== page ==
As a high school senior, my SAT tutor advised me to dress well for my upcoming September test, a strategy that I had never heard of before. Everyone has heard the term “dress for success”, but this term is largely associated with business and not school (i.e. going to a job interview). I did very well on my test that fall, and ever since have been interested to know why this works, or if it truly does. Additionally, I have dressed nice for tests ever since doing well on my fall SAT senior year.
The first article I read, a college life op-ed, features a discussion in which the blogger muses at how she frequently wore sweats when testing in high school, but upon going to college, she became familiar with the concept of dressing well on test day. The author explains that many of her peers believe that dressing well can help them improve their test results, and so she has bought into the concept. While the article does include several quotes from students at Georgetown, Boston College, and Vanderbilt, all of which provide their own takes on dressing to flatter or dressing for comfort on test day, it does mention that the article is not based off science. In fact, the author of the 2014 article notes that she could not find a true scientific study that proved a correlation between dress and test results.
A recent New York Times article on the matter provided far more scientific validity and credibility. It introduced a concept known as ’embodied cognition’ that shows a concrete correlation between the clothes one wears and their performance on tests. Despite not being able to find a mechanism for the difference, the results gave researchers reason to believe that the clothing we wear can have an effect on the way we think and perform academically.
The entire concept of embodied cognition revolves around the fact that clothing affects how we perceive ourselves and how others perceive us. Even more generally, embodied cognition states that we think with our bodies and not just our brains. We think of a person as more congenial if they are holding a warm drink versus a cold drink, for example. Teachers who dress more professionally garner more respect from their students, and women who dress more masculine at interviews are likely to be treated with more respect (Blakeslee). So, scientists designed experiments to help discern whether or not the way we dress truly does affect our psychological processes.
In the first experiment, a group of undergraduate students were randomly assigned to wearing either a doctor’s coat or a painter’s coat. They were given a test in which they had to look at two seemingly identical images side-by-side and point out the four minute differences between them as quickly as possible. Researchers found that those who wore the doctor’s coat found more differences faster. This was a randomized trial because there was no logic to who was given the doctor’s coat and who was given the painter’s coat. Additionally, it was a placebo trial. As the article revealed, both the painter’s coat and doctor’s coat were the same coat. Each trial was done individually, so they were not to know that there was no difference between the painter’s coat and the doctor’s coat were identical. The test subjects acquired different attention spans based on their clothing. This is embodied cognition at work.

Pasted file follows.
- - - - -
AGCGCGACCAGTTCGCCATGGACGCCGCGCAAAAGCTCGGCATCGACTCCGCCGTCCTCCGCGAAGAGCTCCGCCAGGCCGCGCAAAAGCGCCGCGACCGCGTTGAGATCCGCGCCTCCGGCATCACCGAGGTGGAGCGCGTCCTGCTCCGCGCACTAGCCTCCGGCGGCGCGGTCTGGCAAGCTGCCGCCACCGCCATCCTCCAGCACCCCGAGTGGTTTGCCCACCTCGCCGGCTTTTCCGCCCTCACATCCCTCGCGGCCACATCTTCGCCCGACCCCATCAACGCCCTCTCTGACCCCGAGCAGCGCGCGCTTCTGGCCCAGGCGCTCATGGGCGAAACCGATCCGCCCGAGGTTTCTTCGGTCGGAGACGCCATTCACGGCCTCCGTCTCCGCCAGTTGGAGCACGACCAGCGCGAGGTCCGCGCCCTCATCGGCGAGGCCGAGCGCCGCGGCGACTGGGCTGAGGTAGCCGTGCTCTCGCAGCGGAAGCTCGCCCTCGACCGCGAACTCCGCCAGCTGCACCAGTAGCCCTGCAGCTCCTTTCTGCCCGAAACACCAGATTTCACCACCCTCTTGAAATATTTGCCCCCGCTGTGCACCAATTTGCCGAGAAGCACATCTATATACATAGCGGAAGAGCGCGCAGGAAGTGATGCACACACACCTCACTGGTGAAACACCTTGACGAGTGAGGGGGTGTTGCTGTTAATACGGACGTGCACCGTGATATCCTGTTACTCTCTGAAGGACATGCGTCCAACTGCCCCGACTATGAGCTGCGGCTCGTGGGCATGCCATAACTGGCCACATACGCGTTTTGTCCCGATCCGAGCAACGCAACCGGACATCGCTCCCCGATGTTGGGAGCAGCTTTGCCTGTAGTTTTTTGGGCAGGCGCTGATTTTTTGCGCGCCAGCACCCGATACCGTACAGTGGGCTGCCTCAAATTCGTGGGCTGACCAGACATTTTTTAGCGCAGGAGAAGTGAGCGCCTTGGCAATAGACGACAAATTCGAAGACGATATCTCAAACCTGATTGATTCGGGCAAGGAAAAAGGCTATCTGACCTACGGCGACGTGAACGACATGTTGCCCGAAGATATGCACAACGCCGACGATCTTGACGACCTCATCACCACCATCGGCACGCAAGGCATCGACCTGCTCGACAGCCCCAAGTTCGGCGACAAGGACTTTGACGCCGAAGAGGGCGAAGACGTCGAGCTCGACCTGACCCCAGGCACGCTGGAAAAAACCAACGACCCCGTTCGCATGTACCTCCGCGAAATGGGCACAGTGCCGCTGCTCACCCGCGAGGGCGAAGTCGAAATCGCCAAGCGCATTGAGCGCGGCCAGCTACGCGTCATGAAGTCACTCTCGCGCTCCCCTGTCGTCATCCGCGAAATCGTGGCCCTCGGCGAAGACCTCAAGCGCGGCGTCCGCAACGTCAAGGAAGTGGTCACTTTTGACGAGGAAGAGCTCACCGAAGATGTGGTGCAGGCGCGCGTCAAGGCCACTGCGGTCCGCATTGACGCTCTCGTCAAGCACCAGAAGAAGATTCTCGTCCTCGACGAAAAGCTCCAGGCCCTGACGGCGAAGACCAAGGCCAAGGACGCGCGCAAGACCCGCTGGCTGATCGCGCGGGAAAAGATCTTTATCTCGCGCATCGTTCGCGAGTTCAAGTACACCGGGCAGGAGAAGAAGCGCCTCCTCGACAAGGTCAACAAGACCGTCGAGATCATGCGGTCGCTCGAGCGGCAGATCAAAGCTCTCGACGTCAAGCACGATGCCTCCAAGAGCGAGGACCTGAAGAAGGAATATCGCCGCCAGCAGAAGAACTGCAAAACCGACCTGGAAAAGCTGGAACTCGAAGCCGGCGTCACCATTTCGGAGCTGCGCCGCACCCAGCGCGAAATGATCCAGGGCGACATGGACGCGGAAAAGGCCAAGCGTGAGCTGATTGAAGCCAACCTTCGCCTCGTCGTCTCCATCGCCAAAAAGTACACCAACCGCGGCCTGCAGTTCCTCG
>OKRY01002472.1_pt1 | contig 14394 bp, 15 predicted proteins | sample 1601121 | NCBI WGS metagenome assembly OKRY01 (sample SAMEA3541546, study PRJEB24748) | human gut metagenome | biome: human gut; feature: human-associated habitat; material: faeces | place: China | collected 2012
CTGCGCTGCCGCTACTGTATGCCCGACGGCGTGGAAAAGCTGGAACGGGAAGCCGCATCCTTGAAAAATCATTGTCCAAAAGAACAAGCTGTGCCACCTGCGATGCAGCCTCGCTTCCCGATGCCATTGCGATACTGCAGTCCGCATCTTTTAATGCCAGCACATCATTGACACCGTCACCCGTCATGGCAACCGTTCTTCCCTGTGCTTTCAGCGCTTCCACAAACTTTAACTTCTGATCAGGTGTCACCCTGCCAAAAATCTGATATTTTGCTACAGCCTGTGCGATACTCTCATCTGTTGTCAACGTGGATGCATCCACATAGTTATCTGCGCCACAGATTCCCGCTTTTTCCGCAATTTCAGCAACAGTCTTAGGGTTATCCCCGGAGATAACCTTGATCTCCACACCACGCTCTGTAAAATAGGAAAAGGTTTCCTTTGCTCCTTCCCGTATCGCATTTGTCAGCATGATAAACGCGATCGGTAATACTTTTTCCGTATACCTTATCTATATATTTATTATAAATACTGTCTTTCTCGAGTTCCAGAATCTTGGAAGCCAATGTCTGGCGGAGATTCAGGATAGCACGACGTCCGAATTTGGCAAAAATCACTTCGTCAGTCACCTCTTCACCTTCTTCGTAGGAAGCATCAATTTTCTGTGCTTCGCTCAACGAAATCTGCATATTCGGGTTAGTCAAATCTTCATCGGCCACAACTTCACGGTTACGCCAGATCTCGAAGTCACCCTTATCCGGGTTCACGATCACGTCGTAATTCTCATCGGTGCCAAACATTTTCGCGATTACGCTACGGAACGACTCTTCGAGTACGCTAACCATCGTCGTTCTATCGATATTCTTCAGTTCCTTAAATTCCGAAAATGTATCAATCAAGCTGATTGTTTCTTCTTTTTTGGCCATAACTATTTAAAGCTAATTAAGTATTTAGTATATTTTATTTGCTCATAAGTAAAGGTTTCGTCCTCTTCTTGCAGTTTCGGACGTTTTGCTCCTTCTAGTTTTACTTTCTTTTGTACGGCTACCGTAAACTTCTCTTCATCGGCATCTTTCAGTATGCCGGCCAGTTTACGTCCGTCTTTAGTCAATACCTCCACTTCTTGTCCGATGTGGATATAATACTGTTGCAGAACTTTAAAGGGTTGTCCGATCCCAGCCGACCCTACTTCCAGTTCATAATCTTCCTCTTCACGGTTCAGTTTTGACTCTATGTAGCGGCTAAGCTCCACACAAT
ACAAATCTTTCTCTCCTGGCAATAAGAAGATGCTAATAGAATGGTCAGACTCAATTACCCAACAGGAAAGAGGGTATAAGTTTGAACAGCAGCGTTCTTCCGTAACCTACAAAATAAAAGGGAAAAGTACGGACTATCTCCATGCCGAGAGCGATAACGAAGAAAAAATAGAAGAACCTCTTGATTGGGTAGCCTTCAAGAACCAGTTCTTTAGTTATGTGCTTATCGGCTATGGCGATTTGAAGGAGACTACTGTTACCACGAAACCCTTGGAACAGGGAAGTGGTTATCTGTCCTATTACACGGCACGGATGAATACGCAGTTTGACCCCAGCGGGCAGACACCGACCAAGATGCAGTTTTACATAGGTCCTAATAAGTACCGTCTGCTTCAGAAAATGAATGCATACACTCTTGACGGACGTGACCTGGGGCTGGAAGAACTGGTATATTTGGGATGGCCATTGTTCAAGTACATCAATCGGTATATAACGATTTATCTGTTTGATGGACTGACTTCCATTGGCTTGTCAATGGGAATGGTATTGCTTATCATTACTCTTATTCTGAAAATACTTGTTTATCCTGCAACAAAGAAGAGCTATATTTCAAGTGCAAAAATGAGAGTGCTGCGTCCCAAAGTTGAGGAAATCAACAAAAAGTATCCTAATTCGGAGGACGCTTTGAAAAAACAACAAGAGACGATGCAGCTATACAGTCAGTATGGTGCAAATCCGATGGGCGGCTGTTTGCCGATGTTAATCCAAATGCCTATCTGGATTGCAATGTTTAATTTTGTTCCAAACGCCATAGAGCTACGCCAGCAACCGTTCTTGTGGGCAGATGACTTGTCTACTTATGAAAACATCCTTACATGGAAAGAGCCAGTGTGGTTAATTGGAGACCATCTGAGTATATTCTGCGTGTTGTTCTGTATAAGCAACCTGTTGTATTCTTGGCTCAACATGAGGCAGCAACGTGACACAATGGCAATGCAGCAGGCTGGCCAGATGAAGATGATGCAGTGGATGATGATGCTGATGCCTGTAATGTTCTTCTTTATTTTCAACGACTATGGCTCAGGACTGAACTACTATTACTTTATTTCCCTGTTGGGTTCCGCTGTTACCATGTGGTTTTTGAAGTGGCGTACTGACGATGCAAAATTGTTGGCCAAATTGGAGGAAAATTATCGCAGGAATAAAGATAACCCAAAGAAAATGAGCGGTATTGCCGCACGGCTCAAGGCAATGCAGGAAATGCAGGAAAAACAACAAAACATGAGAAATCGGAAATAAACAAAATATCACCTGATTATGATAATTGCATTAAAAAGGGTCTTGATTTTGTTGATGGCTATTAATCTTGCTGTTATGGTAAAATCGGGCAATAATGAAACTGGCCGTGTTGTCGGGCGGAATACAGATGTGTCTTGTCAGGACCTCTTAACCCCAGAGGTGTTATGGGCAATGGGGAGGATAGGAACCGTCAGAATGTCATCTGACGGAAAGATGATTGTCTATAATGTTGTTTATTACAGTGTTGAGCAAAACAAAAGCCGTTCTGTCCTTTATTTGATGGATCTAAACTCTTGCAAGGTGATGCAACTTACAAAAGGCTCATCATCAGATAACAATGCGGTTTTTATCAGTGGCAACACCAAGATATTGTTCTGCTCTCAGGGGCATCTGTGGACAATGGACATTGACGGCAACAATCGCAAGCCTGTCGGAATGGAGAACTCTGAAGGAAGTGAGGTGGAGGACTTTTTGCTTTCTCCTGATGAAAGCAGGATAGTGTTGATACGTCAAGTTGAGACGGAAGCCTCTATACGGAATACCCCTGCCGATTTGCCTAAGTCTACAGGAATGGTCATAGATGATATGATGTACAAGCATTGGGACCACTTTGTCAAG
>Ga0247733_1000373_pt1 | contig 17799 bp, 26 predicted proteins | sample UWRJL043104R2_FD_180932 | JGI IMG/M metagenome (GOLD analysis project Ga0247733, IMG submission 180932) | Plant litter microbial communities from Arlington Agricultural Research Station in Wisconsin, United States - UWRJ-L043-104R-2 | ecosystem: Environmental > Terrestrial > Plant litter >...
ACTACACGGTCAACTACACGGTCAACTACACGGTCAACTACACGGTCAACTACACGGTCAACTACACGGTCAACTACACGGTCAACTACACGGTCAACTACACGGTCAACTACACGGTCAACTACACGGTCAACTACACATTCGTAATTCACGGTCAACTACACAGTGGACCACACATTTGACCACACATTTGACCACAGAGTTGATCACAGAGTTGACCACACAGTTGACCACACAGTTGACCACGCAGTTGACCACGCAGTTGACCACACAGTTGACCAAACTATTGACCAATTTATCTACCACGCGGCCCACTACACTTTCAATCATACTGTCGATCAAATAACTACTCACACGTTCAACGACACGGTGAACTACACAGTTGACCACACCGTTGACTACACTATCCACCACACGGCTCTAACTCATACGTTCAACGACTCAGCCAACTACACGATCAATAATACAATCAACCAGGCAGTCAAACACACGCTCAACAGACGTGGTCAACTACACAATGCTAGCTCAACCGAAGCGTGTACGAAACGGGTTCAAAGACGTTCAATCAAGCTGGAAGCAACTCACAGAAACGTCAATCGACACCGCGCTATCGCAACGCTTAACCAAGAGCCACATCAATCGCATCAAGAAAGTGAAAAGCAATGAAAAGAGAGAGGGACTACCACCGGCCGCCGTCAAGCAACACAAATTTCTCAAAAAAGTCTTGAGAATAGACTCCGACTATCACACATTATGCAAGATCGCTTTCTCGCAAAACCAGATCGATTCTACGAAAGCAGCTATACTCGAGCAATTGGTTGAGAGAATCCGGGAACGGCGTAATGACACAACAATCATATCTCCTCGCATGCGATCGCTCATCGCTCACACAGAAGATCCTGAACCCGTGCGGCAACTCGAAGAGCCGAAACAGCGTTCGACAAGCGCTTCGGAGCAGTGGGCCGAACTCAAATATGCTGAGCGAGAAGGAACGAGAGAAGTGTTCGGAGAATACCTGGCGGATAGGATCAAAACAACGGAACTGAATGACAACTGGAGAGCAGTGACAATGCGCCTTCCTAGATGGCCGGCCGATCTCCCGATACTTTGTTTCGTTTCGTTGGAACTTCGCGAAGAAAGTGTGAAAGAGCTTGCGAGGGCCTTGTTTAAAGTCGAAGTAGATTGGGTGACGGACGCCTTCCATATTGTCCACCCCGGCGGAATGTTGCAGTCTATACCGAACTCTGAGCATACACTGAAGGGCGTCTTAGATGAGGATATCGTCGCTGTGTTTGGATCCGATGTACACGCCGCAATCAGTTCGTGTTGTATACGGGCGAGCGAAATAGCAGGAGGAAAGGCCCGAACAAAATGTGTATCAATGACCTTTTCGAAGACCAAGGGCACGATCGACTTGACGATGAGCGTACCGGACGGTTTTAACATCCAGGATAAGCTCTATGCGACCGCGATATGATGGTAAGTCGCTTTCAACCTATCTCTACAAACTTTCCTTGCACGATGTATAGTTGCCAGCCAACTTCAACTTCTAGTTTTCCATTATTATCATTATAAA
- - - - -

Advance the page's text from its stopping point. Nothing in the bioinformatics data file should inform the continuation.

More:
In another similar study, test subjects had to complete a test in which they had to notice incongruities between a word on the screen and the words meaning (i.e. the word green shown in red letters). Those in a lab coat found twice as many incongruities than those wearing street clothes.
As the article briefly mentions, this finding parallels the psychological concept known as priming. I’m currently learning about priming in Psychology 100; it is a two-step process in which introducing someone to one concept can make them quicker to react and recall a second. The example my Psychology teacher Dr. S. used was when she said the word pair and asked us to write it down, everyone spelled it as such. Later in class however, she said ‘apple’, ‘banana’, and then pair again, but many of us this time spelled it ‘pear’.
The findings of these studies are very interesting, but they do not confirm without a doubt that dress affects test performance, as one writer tried to assert. The subject field of less than 100 was simply too small. I think a larger randomized control trial in which one group dressed nice and another did not would garner very good results and would reject the null hypothesis, showing that dressing well increases test performance. There are many ways that the test could be performed, but they would need to pick randomly from a large field to limit the effect of confounding variables. One group could dress well while another dressed down (depending on what the decided criteria for “dressed up” meant) and scores could be compared that way. Similarly, a study could be done in which all students take a test in dressed down clothes as a baseline, and then take the same test with similar difficulty again in nicer clothes and see how the tests compared. However, time could be a confounding variable here as students could be more likely to do well.
It is difficult to say, with the studies on hand, whether or not dress affects test performance. However, studies as of now point toward yes, and I think that we are only a few well designed experiments away from confirming this.